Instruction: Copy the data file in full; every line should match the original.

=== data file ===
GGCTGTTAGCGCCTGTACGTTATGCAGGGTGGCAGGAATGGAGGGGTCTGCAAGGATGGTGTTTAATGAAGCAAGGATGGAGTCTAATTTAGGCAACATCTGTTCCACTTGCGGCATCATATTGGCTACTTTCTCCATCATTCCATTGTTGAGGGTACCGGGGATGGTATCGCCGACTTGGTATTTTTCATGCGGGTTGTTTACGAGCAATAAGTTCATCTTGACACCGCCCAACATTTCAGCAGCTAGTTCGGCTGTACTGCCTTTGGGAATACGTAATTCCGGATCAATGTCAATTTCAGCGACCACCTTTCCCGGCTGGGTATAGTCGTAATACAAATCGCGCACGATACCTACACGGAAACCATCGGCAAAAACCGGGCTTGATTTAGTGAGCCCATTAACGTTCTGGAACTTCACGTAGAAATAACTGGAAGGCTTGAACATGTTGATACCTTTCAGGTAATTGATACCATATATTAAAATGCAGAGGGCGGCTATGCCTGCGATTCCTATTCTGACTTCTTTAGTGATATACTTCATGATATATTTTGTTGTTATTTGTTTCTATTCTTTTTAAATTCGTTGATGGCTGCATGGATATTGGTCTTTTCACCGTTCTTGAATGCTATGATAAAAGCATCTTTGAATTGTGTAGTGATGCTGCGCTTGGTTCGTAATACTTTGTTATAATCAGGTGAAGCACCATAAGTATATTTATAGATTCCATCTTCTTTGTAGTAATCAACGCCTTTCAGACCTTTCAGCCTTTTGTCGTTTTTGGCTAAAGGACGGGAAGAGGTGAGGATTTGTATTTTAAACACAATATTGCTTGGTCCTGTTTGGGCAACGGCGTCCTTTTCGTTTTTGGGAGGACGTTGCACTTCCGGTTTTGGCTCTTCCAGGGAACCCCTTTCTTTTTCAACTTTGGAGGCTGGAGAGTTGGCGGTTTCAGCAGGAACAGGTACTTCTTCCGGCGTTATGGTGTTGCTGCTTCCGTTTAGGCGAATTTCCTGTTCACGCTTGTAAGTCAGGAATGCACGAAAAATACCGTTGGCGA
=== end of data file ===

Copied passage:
GGCTGTTAGCGCCTGTACGTTATGCAGGGTGGCAGGAATGGAGGGGTCTGCAAGGATGGTGTTTAATGAAGCAAGGATGGAGTCTAATTTAGGCAACATCTGTTCCACTTGCGGCATCATATTGGCTACTTTCTCCATCATTCCATTGTTGAGGGTACCGGGGATGGTATCGCCGACTTGGTATTTTTCATGCGGGTTGTTTACGAGCAATAAGTTCATCTTGACACCGCCCAACATTTCAGCAGCTAGTTCGGCTGTACTGCCTTTGGGAATACGTAATTCCGGATCAATGTCAATTTCAGCGACCACCTTTCCCGGCTGGGTATAGTCGTAATACAAATCGCGCACGATACCTACACGGAAACCATCGGCAAAAACCGGGCTTGATTTAGTGAGCCCATTAACGTTCTGGAACTTCACGTAGAAATAACTGGAAGGCTTGAACATGTTGATACCTTTCAGGTAATTGATACCATATATTAAAATGCAGAGGGCGGCTATGCCTGCGATTCCTATTCTGACTTCTTTAGTGATATACTTCATGATATATTTTGTTGTTATTTGTTTCTATTCTTTTTAAATTCGTTGATGGCTGCATGGATATTGGTCTTTTCACCGTTCTTGAATGCTATGATAAAAGCATCTTTGAATTGTGTAGTGATGCTGCGCTTGGTTCGTAATACTTTGTTATAATCAGGTGAAGCACCATAAGTATATTTATAGATTCCATCTTCTTTGTAGTAATCAACGCCTTTCAGACCTTTCAGCCTTTTGTCGTTTTTGGCTAAAGGACGGGAAGAGGTGAGGATTTGTATTTTAAACACAATATTGCTTGGTCCTGTTTGGGCAACGGCGTCCTTTTCGTTTTTGGGAGGACGTTGCACTTCCGGTTTTGGCTCTTCCAGGGAACCCCTTTCTTTTTCAACTTTGGAGGCTGGAGAGTTGGCGGTTTCAGCAGGAACAGGTACTTCTTCCGGCGTTATGGTGTTGCTGCTTCCGTTTAGGCGAATTTCCTGTTCACGCTTGTAAGTCAGGAATGCACGAAAAATACCGTTGGCGA